Crikey, what a long name. So long, in fact, that every time I tried to write it down, I lost my train of thought by the word Championship and eventually, the only way that I could actually get the title of this story correct was to cut and paste the entire moniker from the original press kit. Were cars to be judged simply by their honorific, this JCW-fettled Mini would be only slightly slower than a moon rocket. And, were Mini to try to include all that verbiage on the rear trunk lid's badge, the name would have to be changed to Maxi.
Nonetheless, there's some actual heritage to be celebrated here, this being the celebration of the 50th anniversary of John Cooper's inaugural victory in the rarified world of Formula One racing. There's the not inconsequential fact that, for anyone of even a slightly sporting bent, John Cooper is Mini. Originally setting out to make a mere 1,000 of Sir Alec Issigonis's iconic little runabout, the original was a huge success selling more than 25,000 units, mostly on its reputation as a 55-horsepower (up from the stock 33) giant-killer. Fifty years later and that rep is little changed, a John Cooper Works, run by the famed guru's son, Michael, still in the game of deflating the egos of those who would automatically dismiss such a small car.
A JCW always performs far beyond the numbers on its specification sheet. After all, 211 horsepower is barely beyond the maximal output of the latest Hyundai Sonata. Nonetheless, a zero to 96 kilometre an hour acceleration time of just 6.5 seconds is nothing to be sneezed at, the Mini Cooper S's twin-scroll turbocharger willing the small car forward with an urge that seems quite surprising considering its rather dainty looks.
Indeed, all that power really consumes the JCW personality as the front tyres struggle to contain all that torque (258Nm in regular circumstances, 280Nm available for short bursts). On anything but a perfect road, matting the throttle has the tires spinning, the steering wheel wagging and the turbocharged Mini wandering to and fro. Normally, such dramatic torque steer would be considered a failing, but in the JCW it's just part of the insouciance, the rebelliousness that the boy-racer scoop on the front hood promises and the little 1.6-litre four-banger delivers. The John Cooper Works may, for some, lack in size and practicalities like boot space, but never for excitement or speed.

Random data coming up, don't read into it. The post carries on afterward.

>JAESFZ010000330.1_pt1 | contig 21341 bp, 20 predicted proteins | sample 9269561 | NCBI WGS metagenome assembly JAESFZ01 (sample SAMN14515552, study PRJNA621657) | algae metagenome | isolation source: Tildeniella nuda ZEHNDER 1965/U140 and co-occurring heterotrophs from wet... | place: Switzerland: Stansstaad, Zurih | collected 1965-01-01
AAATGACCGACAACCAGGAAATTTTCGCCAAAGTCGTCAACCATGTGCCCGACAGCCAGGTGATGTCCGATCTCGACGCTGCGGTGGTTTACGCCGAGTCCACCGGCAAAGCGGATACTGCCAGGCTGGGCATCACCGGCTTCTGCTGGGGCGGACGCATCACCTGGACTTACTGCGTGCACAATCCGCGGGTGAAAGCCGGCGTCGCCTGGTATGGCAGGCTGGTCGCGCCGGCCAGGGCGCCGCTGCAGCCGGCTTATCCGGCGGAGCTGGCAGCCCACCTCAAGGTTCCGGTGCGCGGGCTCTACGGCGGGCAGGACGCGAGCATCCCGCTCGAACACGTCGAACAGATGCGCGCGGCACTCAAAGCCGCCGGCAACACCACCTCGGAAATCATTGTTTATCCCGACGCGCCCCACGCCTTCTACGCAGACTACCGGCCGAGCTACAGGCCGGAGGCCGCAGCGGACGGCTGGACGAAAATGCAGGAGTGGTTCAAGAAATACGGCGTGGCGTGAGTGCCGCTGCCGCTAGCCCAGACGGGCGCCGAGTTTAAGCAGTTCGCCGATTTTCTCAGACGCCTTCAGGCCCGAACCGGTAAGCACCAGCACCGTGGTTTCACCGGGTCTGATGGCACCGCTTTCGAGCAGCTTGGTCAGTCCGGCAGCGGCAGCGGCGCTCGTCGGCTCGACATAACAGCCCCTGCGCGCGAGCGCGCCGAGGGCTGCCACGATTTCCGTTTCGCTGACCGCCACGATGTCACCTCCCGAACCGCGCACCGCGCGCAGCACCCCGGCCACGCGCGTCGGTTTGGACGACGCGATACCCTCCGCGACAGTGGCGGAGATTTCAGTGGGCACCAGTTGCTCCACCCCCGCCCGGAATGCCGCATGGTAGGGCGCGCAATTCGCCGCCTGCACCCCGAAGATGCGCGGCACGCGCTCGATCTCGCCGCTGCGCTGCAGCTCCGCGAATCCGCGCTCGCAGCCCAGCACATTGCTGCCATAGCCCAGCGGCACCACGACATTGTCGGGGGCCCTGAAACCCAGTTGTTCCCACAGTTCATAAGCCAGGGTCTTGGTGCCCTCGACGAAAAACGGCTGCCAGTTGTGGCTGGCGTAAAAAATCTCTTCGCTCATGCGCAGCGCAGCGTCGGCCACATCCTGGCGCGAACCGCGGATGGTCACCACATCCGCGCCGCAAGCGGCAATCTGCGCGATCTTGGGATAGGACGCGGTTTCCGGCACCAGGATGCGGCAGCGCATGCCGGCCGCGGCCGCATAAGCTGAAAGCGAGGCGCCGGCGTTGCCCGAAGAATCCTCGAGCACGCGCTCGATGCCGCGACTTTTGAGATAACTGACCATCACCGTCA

Runaway torque steer or not, the Mini is actually a phenomenally stable car, at once striking that magical balance between go-kart like handling and phenomenal stability. The first, of course, is to be expected; the Mini is, after all, barely bigger than a bread box and outfitted with tyres - 205/35R17 Dunlops - seemingly outsized for something so small. The latter is a pleasant surprise since such a combination of short wheelbase of just 2,467 millimetres, stiff suspension and wide tyres normally wreaks havoc on normal highway cruising. But, in this regard, the Mini always acts like a much bigger car, giving off the sensation that is just loafing along even as it is well into "Oops officer, I wasn't looking at the speedometer" range.
As for practicalities, yes the boot is small. It's still more practical than a BMW 335 Cabriolet whose retractable hard top all but consumes the cargo area when hidden. A hardtop Mini is not the best choice for anyone schlepping large bags of sport equipment of any kind. It'll carry some groceries, just not in large boxes. There is plenty of room up front for two. Four can be, well, a stretch. It's fine if you're four young, limber 20-somethings; not so good for the same number of arthritic 50-somethings.
The décor, though, is unrivalled. Call it iconic, classic or contrived, the Mini's interior really is cheerful, that big, centre-mounted clock almost smiling at you every morning as you start your slog to work. There are fun little metal flip switches for the lights, et cetera and all that's missing is a little flower holder though that might be a feminisation too far for a car that portends to be so butch.
As for this 50th edition, its calling card is exclusivity, there only being 300 for the world, which appear to be all spoken for. Sadly, there are no performance enhancements beyond the normal Cooper Works massaging, but the car does boast various carbon fibre bits like the front scoop and the rear air deflector. The interior is shown off by a Carbon Black leather trimmed with red piping (though the seats are still manually operated). Similarly, the exterior paint is, I'm told (I say told because I am actually confused since this boast is so overused), an original version of British Racing Green called Connaught Green. In all but brilliant sunshine, it looks pretty black to me, but pretty is the operative word.
All this historific authenticity does not come cheaply, however. A World Championship 50 Edition starts at Dh186,000. It doesn't matter, though. Only 300 will be available worldwide and they've sold out. email@example.com